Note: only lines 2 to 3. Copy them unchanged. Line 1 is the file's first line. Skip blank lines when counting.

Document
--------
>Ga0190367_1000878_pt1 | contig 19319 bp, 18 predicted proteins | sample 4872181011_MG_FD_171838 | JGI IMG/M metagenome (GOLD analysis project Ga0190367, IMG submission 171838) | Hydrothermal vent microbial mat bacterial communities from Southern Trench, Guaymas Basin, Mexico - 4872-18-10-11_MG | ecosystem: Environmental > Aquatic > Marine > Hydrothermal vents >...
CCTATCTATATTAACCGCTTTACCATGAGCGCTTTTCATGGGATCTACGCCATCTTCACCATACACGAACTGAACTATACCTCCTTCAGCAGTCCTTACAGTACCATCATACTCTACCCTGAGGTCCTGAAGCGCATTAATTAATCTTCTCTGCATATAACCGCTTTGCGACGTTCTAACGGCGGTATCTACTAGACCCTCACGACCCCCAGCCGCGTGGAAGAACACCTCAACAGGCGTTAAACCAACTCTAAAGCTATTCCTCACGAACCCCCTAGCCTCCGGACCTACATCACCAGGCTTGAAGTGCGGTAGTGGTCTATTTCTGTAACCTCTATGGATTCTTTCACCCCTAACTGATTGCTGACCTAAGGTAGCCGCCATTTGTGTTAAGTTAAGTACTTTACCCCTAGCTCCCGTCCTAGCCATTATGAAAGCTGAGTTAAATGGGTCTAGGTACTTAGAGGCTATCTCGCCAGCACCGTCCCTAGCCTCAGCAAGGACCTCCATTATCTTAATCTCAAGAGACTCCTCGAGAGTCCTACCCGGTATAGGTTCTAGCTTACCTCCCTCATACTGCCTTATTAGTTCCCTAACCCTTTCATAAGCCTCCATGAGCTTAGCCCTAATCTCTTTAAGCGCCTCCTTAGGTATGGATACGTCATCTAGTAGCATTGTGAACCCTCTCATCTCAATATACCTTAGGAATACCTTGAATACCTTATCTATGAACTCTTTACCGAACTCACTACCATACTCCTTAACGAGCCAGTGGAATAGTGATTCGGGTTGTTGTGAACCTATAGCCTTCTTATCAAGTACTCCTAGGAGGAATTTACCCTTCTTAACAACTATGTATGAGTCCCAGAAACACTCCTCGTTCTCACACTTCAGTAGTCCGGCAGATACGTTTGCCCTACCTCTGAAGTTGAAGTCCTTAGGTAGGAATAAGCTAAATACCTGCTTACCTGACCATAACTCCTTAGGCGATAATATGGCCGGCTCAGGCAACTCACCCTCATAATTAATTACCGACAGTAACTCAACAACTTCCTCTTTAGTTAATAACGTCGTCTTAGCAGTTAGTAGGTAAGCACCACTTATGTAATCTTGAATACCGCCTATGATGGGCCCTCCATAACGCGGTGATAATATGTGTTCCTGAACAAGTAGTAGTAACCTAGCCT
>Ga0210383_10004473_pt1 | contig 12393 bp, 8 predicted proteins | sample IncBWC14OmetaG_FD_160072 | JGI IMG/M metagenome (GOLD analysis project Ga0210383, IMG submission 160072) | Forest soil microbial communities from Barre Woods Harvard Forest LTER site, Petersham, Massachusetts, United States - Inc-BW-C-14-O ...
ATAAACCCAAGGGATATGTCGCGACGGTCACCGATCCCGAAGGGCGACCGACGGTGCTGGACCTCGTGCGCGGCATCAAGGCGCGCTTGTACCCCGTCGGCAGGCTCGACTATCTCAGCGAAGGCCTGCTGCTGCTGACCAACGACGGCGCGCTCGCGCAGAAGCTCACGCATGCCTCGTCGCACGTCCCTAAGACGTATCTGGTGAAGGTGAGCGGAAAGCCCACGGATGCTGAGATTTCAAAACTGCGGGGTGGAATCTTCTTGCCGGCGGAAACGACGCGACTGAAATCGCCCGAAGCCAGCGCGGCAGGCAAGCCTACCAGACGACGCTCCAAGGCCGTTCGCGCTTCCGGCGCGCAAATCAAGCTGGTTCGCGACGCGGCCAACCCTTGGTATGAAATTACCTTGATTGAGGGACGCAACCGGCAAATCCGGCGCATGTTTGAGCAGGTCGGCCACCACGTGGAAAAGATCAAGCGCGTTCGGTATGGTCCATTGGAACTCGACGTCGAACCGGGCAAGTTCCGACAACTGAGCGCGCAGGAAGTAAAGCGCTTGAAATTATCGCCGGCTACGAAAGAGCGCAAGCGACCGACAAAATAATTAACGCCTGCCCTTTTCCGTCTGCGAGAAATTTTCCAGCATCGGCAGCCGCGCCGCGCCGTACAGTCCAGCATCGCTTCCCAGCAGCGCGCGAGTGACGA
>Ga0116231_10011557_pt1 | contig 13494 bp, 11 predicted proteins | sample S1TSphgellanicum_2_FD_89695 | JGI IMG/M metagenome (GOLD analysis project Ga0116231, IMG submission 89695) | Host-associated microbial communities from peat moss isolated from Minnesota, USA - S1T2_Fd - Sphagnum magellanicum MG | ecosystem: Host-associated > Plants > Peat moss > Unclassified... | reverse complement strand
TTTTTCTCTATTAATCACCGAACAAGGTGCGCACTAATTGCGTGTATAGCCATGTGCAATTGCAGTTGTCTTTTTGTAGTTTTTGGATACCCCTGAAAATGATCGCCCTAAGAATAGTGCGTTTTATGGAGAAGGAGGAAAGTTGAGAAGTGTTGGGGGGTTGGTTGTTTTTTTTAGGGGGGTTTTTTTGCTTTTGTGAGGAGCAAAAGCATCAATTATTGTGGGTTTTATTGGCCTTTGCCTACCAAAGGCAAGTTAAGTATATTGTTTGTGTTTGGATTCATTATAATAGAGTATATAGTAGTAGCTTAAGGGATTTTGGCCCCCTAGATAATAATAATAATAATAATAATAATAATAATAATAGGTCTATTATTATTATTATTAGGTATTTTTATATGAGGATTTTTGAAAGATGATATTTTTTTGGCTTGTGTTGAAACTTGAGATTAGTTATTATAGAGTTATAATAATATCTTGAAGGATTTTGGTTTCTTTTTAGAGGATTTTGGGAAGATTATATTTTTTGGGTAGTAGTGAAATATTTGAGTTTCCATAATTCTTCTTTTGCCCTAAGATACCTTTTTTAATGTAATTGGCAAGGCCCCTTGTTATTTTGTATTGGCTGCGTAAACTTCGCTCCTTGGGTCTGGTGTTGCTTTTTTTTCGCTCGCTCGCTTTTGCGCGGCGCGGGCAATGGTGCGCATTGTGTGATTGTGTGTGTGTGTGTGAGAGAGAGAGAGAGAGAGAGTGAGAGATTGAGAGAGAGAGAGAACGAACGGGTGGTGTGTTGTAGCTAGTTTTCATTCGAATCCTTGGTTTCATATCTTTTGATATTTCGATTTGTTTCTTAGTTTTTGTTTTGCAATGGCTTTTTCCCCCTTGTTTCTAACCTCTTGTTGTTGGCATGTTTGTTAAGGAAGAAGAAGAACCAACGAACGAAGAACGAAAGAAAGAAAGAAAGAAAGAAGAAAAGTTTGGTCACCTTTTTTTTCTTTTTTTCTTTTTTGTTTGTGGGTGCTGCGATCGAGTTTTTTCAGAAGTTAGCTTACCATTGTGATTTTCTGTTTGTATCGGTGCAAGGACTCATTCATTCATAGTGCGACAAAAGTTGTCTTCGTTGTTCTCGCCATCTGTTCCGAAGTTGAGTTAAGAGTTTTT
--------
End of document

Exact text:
CCTATCTATATTAACCGCTTTACCATGAGCGCTTTTCATGGGATCTACGCCATCTTCACCATACACGAACTGAACTATACCTCCTTCAGCAGTCCTTACAGTACCATCATACTCTACCCTGAGGTCCTGAAGCGCATTAATTAATCTTCTCTGCATATAACCGCTTTGCGACGTTCTAACGGCGGTATCTACTAGACCCTCACGACCCCCAGCCGCGTGGAAGAACACCTCAACAGGCGTTAAACCAACTCTAAAGCTATTCCTCACGAACCCCCTAGCCTCCGGACCTACATCACCAGGCTTGAAGTGCGGTAGTGGTCTATTTCTGTAACCTCTATGGATTCTTTCACCCCTAACTGATTGCTGACCTAAGGTAGCCGCCATTTGTGTTAAGTTAAGTACTTTACCCCTAGCTCCCGTCCTAGCCATTATGAAAGCTGAGTTAAATGGGTCTAGGTACTTAGAGGCTATCTCGCCAGCACCGTCCCTAGCCTCAGCAAGGACCTCCATTATCTTAATCTCAAGAGACTCCTCGAGAGTCCTACCCGGTATAGGTTCTAGCTTACCTCCCTCATACTGCCTTATTAGTTCCCTAACCCTTTCATAAGCCTCCATGAGCTTAGCCCTAATCTCTTTAAGCGCCTCCTTAGGTATGGATACGTCATCTAGTAGCATTGTGAACCCTCTCATCTCAATATACCTTAGGAATACCTTGAATACCTTATCTATGAACTCTTTACCGAACTCACTACCATACTCCTTAACGAGCCAGTGGAATAGTGATTCGGGTTGTTGTGAACCTATAGCCTTCTTATCAAGTACTCCTAGGAGGAATTTACCCTTCTTAACAACTATGTATGAGTCCCAGAAACACTCCTCGTTCTCACACTTCAGTAGTCCGGCAGATACGTTTGCCCTACCTCTGAAGTTGAAGTCCTTAGGTAGGAATAAGCTAAATACCTGCTTACCTGACCATAACTCCTTAGGCGATAATATGGCCGGCTCAGGCAACTCACCCTCATAATTAATTACCGACAGTAACTCAACAACTTCCTCTTTAGTTAATAACGTCGTCTTAGCAGTTAGTAGGTAAGCACCACTTATGTAATCTTGAATACCGCCTATGATGGGCCCTCCATAACGCGGTGATAATATGTGTTCCTGAACAAGTAGTAGTAACCTAGCCT
>Ga0210383_10004473_pt1 | contig 12393 bp, 8 predicted proteins | sample IncBWC14OmetaG_FD_160072 | JGI IMG/M metagenome (GOLD analysis project Ga0210383, IMG submission 160072) | Forest soil microbial communities from Barre Woods Harvard Forest LTER site, Petersham, Massachusetts, United States - Inc-BW-C-14-O ...